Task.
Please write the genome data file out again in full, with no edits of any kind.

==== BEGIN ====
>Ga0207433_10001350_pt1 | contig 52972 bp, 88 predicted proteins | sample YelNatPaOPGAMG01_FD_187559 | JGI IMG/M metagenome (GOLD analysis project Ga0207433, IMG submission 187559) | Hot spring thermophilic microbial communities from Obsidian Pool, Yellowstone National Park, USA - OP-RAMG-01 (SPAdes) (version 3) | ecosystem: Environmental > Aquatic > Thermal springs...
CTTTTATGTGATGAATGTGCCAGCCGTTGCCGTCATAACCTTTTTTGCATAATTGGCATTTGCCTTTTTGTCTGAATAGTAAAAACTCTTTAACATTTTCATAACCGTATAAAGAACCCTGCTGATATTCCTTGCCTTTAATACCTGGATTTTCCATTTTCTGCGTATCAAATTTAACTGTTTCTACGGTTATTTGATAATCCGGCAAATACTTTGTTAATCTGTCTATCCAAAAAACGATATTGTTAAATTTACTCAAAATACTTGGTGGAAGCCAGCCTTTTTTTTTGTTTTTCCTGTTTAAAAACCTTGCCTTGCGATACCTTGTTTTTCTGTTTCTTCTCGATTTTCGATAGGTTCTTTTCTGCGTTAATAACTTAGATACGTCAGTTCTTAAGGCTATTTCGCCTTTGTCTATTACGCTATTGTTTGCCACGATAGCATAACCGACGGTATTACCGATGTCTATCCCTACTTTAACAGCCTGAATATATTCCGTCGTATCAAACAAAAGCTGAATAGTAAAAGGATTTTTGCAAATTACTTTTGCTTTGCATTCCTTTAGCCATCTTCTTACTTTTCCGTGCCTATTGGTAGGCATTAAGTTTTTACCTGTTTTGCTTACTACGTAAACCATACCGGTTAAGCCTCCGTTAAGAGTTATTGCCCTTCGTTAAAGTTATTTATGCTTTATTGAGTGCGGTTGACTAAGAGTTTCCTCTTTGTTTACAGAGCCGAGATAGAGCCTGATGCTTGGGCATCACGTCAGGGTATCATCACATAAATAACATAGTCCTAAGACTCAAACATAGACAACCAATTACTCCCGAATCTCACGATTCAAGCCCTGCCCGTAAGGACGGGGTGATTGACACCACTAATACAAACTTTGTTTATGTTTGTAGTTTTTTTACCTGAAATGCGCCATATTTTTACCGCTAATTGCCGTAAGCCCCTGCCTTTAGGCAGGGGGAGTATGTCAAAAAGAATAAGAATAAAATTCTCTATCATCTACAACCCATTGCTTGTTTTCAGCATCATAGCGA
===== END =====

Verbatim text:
>Ga0207433_10001350_pt1 | contig 52972 bp, 88 predicted proteins | sample YelNatPaOPGAMG01_FD_187559 | JGI IMG/M metagenome (GOLD analysis project Ga0207433, IMG submission 187559) | Hot spring thermophilic microbial communities from Obsidian Pool, Yellowstone National Park, USA - OP-RAMG-01 (SPAdes) (version 3) | ecosystem: Environmental > Aquatic > Thermal springs...
CTTTTATGTGATGAATGTGCCAGCCGTTGCCGTCATAACCTTTTTTGCATAATTGGCATTTGCCTTTTTGTCTGAATAGTAAAAACTCTTTAACATTTTCATAACCGTATAAAGAACCCTGCTGATATTCCTTGCCTTTAATACCTGGATTTTCCATTTTCTGCGTATCAAATTTAACTGTTTCTACGGTTATTTGATAATCCGGCAAATACTTTGTTAATCTGTCTATCCAAAAAACGATATTGTTAAATTTACTCAAAATACTTGGTGGAAGCCAGCCTTTTTTTTTGTTTTTCCTGTTTAAAAACCTTGCCTTGCGATACCTTGTTTTTCTGTTTCTTCTCGATTTTCGATAGGTTCTTTTCTGCGTTAATAACTTAGATACGTCAGTTCTTAAGGCTATTTCGCCTTTGTCTATTACGCTATTGTTTGCCACGATAGCATAACCGACGGTATTACCGATGTCTATCCCTACTTTAACAGCCTGAATATATTCCGTCGTATCAAACAAAAGCTGAATAGTAAAAGGATTTTTGCAAATTACTTTTGCTTTGCATTCCTTTAGCCATCTTCTTACTTTTCCGTGCCTATTGGTAGGCATTAAGTTTTTACCTGTTTTGCTTACTACGTAAACCATACCGGTTAAGCCTCCGTTAAGAGTTATTGCCCTTCGTTAAAGTTATTTATGCTTTATTGAGTGCGGTTGACTAAGAGTTTCCTCTTTGTTTACAGAGCCGAGATAGAGCCTGATGCTTGGGCATCACGTCAGGGTATCATCACATAAATAACATAGTCCTAAGACTCAAACATAGACAACCAATTACTCCCGAATCTCACGATTCAAGCCCTGCCCGTAAGGACGGGGTGATTGACACCACTAATACAAACTTTGTTTATGTTTGTAGTTTTTTTACCTGAAATGCGCCATATTTTTACCGCTAATTGCCGTAAGCCCCTGCCTTTAGGCAGGGGGAGTATGTCAAAAAGAATAAGAATAAAATTCTCTATCATCTACAACCCATTGCTTGTTTTCAGCATCATAGCGA